Open, flexible and distance learning is making a major contribution to development by providing learning and educational opportunities to those who have been constrained from participating in campus-based educational programs. In the past, without access to conventional education, many people have been marginalized and unable to fully engage in the social, economic and political development of their societies. These groups include:


  • Those who are in regular employment or committed to other family care responsibilities;

  • Those who are unable to participate due to their gender or socio-cultural status, language, political disadvantaged;

  • Those unable to afford the costs of campus-based education, or those unable to access education due to the physical location of the facilities or institutions; and

  • Those who lack the formal qualification that is necessary to gain entry to campus-based education.

 In most circumstances, and especially in the resource-poor contexts, open, flexible and distance learning can create opportunities where conventional education systems have left gaps. This generates crucial opportunities for personal and professional development for many more people in society. It also benefits the community in which they live, and the nation as a whole. In the absence of these learning and educational opportunities, and where the provision of campus-based education is limited, development of all kinds is likely to be severely hampered.


Contributions of Open, Flexible and Distance Education


Open, flexible and distance education is especially well known for galvanizing change within several facets of learning and teaching. Course design and development, the role of the team approach in education, and the use of time- and place-independent technologies in teaching and learning, have all been re-considered in the context of open, flexible and distance education.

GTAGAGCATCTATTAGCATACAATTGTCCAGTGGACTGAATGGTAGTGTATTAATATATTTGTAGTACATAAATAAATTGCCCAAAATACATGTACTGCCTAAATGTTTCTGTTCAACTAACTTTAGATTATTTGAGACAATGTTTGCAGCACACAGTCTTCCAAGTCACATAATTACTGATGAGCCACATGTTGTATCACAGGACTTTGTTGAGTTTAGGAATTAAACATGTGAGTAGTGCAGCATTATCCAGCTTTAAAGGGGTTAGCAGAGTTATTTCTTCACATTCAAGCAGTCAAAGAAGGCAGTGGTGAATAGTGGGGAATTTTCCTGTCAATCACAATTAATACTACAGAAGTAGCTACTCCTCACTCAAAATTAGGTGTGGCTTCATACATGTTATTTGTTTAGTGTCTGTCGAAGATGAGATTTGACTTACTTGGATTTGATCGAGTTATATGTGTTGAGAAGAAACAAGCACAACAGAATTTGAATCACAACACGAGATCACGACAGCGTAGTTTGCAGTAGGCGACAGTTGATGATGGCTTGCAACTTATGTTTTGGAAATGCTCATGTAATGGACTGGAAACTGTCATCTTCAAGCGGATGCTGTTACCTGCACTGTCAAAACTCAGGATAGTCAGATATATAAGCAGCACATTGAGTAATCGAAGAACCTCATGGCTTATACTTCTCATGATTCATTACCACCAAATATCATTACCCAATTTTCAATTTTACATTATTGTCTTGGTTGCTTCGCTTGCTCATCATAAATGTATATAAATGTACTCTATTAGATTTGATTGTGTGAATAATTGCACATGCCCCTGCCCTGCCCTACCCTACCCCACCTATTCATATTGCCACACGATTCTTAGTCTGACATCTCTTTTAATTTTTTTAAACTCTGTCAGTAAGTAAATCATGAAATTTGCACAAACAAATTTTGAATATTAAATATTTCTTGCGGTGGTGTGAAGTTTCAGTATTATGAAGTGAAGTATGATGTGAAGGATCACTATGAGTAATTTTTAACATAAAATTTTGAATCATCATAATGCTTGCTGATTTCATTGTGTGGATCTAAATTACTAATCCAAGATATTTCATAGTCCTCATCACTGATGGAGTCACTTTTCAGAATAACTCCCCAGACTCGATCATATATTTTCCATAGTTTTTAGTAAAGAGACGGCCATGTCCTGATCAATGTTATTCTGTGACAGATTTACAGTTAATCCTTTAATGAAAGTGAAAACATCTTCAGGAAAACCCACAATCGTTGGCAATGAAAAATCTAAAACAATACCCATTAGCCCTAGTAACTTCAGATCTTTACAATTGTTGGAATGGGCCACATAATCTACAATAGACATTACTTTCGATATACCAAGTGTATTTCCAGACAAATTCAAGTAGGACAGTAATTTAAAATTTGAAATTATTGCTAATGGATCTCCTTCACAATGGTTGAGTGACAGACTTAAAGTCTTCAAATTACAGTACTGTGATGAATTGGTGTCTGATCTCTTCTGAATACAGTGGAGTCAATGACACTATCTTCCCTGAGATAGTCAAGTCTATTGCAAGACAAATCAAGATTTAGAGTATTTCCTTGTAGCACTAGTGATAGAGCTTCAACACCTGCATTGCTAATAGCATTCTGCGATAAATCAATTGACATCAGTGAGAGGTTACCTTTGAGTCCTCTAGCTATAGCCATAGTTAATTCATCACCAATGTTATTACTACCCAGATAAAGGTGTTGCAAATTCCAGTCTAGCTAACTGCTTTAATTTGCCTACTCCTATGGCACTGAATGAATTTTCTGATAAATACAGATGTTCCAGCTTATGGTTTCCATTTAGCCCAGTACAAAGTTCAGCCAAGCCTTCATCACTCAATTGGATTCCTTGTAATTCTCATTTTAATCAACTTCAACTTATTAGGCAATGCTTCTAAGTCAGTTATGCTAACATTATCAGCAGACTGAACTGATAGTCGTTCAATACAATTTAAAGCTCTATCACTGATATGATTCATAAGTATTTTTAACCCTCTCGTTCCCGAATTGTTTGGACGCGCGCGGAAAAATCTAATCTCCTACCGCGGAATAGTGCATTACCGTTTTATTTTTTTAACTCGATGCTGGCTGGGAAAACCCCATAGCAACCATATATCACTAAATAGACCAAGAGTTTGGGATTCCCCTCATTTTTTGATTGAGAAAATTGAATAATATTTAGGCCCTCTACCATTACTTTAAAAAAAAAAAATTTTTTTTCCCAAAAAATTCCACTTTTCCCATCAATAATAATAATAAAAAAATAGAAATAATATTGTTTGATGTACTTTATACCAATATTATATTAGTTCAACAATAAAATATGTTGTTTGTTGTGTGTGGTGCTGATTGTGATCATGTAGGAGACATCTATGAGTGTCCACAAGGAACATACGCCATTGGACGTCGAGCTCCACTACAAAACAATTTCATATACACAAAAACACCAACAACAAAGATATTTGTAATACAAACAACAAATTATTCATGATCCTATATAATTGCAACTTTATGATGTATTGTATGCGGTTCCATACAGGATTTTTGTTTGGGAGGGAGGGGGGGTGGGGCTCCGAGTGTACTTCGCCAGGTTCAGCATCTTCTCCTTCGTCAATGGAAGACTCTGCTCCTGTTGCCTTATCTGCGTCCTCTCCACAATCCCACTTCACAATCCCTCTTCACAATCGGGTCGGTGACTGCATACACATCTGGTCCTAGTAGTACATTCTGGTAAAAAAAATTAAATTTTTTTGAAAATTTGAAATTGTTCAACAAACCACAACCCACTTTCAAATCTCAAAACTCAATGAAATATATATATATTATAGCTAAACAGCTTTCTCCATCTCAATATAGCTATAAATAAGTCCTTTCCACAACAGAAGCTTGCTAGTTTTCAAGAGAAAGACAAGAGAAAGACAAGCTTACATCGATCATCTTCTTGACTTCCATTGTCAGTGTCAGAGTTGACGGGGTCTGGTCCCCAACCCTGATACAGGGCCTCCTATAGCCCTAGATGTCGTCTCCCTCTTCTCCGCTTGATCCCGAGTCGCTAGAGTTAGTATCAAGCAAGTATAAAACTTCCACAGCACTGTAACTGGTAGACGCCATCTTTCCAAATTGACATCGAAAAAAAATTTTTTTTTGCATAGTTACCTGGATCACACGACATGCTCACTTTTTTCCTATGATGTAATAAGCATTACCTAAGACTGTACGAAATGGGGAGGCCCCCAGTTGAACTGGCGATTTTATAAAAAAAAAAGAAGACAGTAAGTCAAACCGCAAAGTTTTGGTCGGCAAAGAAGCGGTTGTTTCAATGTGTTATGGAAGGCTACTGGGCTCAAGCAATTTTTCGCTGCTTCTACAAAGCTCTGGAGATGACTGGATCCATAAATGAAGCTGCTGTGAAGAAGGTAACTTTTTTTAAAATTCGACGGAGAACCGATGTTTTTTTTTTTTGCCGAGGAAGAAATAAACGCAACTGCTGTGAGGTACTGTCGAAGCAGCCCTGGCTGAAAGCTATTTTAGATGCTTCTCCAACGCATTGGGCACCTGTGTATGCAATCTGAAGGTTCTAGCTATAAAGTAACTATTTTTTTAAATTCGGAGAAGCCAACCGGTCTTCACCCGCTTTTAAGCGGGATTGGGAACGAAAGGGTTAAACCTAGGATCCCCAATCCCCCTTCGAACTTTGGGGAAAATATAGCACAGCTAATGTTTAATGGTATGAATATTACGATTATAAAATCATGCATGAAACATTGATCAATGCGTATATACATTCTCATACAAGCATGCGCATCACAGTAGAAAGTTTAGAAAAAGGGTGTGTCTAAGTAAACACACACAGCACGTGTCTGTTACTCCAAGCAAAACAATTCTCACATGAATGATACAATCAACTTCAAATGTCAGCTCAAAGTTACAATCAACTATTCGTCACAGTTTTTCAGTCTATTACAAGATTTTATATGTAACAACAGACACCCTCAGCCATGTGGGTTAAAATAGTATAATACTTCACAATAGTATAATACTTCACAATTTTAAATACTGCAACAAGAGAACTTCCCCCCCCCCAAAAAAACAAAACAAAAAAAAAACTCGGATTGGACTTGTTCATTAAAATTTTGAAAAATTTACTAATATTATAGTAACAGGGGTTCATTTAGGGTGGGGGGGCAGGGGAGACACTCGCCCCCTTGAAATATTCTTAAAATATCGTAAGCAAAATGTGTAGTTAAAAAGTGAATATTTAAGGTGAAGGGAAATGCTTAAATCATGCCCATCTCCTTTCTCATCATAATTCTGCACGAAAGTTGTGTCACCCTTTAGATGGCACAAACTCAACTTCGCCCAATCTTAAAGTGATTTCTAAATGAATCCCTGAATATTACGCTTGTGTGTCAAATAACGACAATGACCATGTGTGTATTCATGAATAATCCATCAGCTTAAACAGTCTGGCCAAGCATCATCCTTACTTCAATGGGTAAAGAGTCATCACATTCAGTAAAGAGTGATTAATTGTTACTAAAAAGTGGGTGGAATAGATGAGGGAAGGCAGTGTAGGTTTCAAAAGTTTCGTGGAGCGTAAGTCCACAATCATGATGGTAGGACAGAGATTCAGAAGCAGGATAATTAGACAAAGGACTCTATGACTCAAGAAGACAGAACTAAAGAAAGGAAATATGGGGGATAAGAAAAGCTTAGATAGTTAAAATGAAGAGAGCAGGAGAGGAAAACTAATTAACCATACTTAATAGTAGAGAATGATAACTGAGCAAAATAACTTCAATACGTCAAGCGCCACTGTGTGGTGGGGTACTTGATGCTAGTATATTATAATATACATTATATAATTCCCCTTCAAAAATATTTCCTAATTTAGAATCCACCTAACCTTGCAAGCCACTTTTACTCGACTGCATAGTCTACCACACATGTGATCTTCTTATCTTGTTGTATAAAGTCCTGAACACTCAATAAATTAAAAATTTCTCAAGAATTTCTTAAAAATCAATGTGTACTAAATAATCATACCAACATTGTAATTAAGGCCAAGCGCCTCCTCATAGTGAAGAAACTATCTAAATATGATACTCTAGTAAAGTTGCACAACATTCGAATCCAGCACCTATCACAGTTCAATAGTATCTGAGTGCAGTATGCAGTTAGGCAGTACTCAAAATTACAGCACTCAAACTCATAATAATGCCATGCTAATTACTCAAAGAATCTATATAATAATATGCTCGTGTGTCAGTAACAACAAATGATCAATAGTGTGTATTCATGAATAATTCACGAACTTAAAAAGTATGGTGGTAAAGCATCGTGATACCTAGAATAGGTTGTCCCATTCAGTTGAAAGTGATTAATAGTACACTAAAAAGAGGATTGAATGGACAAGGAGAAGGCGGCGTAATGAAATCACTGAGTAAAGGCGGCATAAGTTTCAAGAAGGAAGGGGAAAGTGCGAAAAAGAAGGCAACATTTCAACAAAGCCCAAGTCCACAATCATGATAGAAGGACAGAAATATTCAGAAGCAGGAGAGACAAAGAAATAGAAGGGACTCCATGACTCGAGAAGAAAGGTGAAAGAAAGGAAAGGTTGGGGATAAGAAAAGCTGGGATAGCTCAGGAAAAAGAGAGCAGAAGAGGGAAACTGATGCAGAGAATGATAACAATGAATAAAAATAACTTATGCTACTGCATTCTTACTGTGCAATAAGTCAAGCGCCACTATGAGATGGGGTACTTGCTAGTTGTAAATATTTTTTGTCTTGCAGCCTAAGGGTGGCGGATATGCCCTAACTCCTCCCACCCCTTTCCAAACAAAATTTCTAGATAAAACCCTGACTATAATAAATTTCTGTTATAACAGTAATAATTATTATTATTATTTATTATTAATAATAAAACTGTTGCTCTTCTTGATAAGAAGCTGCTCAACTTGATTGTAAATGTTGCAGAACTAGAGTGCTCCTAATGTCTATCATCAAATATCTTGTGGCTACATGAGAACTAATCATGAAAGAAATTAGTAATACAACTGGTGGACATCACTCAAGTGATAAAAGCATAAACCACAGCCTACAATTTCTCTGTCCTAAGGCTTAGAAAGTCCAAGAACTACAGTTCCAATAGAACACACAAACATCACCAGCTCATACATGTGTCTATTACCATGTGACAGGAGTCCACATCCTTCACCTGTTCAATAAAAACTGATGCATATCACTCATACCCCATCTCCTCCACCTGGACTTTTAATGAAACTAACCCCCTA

The team approach in instructional design and development has drawn attention to new teaching methodologies, especially with the introduction of media and information and communications technologies (ICT). This also incorporated careful attention to constructivist approaches that shifted the role of the teacher from being a ‘sage on the stage’ to being a ‘guide on the side.’ This orientation to teaching and learning design is at the heart of what is called a ‘learner -centered’ focus.


Contributions of Technology for Learning and Development


A critical driver behind the increasing availability of open, flexible, distance learning opportunities is increasing access to affordable information and communications technology (ICT) that enable time- and place-independent learning. According to one report, in 2002 one in every four people in Botswana owned a mobile phone. This scenario is quite common in other developing countries as well. Moreover, mobile phones in use today have the computing power of the desktop computers used throughout the developed nations a few years ago. However, despite the technological capabilities, cell phone and many other ICTs are yet to be effectively deployed in learning and teaching. 

Information and communications technologies can place a great deal of resources within easy reach of learners and teachers. As such they can facilitate learning and teaching environments that are learner-centered. By providing opportunities for interactivity, ICTs enable instructional design and delivery in which learners are allowed and expected to develop their knowledge by engaging in problem-solving tasks and learning by doing.


These attributes and affordances of ICTs create the potential for new models and approaches to learning and teaching. With greater access to ICT and appropriate instructional design and delivery, education can better support development activities that assist individuals and communities in achieving their full potential.


Achieving Development Goals


Given the centrality of learning and education in all development activity, what are the challenges and opportunities for meaningful learning? How can educational programs and initiatives better foster the building and sharing of knowledge that fits the context, culture, and community in need of development? How can programs address sustainable learning, and indeed, how can they achieve sustainable success given the challenges of an ever changing development environment?